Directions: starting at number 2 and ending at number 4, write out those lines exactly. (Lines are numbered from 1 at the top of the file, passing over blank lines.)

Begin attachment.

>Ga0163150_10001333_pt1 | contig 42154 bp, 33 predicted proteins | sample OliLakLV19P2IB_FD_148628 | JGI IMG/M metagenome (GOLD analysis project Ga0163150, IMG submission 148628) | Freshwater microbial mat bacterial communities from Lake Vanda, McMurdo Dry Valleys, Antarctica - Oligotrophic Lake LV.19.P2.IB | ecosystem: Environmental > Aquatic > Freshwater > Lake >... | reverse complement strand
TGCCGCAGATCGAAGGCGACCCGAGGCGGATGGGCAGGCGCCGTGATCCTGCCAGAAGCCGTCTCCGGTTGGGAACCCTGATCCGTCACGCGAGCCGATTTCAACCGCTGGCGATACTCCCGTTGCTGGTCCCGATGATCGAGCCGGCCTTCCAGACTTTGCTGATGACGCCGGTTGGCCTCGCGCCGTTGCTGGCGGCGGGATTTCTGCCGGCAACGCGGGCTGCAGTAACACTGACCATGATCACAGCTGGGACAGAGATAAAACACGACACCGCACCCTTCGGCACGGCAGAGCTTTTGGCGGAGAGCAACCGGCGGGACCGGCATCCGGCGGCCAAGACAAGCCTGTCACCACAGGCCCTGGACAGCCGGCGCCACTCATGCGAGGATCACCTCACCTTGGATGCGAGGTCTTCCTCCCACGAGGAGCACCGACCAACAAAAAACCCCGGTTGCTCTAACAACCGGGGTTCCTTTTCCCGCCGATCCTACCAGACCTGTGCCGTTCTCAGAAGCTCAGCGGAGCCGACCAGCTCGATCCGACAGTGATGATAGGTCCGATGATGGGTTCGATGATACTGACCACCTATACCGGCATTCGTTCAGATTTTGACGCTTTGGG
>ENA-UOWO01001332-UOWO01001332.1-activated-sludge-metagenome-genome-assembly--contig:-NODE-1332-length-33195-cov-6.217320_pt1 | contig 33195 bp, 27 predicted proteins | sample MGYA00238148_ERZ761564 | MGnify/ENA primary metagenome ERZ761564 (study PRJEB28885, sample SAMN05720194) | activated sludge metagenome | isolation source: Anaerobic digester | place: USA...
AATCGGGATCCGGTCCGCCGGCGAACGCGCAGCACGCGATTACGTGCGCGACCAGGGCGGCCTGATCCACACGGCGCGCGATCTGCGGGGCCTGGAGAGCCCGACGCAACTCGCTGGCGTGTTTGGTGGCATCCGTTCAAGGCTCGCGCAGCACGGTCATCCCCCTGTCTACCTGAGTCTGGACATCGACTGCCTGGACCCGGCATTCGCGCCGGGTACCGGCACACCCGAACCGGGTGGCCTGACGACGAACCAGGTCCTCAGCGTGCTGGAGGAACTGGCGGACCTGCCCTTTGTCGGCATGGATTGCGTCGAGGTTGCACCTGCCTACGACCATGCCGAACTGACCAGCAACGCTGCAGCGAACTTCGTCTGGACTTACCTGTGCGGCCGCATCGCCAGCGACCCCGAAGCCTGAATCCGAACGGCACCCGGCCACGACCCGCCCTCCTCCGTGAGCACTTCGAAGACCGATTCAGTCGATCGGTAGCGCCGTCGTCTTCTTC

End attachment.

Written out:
TGCCGCAGATCGAAGGCGACCCGAGGCGGATGGGCAGGCGCCGTGATCCTGCCAGAAGCCGTCTCCGGTTGGGAACCCTGATCCGTCACGCGAGCCGATTTCAACCGCTGGCGATACTCCCGTTGCTGGTCCCGATGATCGAGCCGGCCTTCCAGACTTTGCTGATGACGCCGGTTGGCCTCGCGCCGTTGCTGGCGGCGGGATTTCTGCCGGCAACGCGGGCTGCAGTAACACTGACCATGATCACAGCTGGGACAGAGATAAAACACGACACCGCACCCTTCGGCACGGCAGAGCTTTTGGCGGAGAGCAACCGGCGGGACCGGCATCCGGCGGCCAAGACAAGCCTGTCACCACAGGCCCTGGACAGCCGGCGCCACTCATGCGAGGATCACCTCACCTTGGATGCGAGGTCTTCCTCCCACGAGGAGCACCGACCAACAAAAAACCCCGGTTGCTCTAACAACCGGGGTTCCTTTTCCCGCCGATCCTACCAGACCTGTGCCGTTCTCAGAAGCTCAGCGGAGCCGACCAGCTCGATCCGACAGTGATGATAGGTCCGATGATGGGTTCGATGATACTGACCACCTATACCGGCATTCGTTCAGATTTTGACGCTTTGGG
>ENA-UOWO01001332-UOWO01001332.1-activated-sludge-metagenome-genome-assembly--contig:-NODE-1332-length-33195-cov-6.217320_pt1 | contig 33195 bp, 27 predicted proteins | sample MGYA00238148_ERZ761564 | MGnify/ENA primary metagenome ERZ761564 (study PRJEB28885, sample SAMN05720194) | activated sludge metagenome | isolation source: Anaerobic digester | place: USA...
AATCGGGATCCGGTCCGCCGGCGAACGCGCAGCACGCGATTACGTGCGCGACCAGGGCGGCCTGATCCACACGGCGCGCGATCTGCGGGGCCTGGAGAGCCCGACGCAACTCGCTGGCGTGTTTGGTGGCATCCGTTCAAGGCTCGCGCAGCACGGTCATCCCCCTGTCTACCTGAGTCTGGACATCGACTGCCTGGACCCGGCATTCGCGCCGGGTACCGGCACACCCGAACCGGGTGGCCTGACGACGAACCAGGTCCTCAGCGTGCTGGAGGAACTGGCGGACCTGCCCTTTGTCGGCATGGATTGCGTCGAGGTTGCACCTGCCTACGACCATGCCGAACTGACCAGCAACGCTGCAGCGAACTTCGTCTGGACTTACCTGTGCGGCCGCATCGCCAGCGACCCCGAAGCCTGAATCCGAACGGCACCCGGCCACGACCCGCCCTCCTCCGTGAGCACTTCGAAGACCGATTCAGTCGATCGGTAGCGCCGTCGTCTTCTTC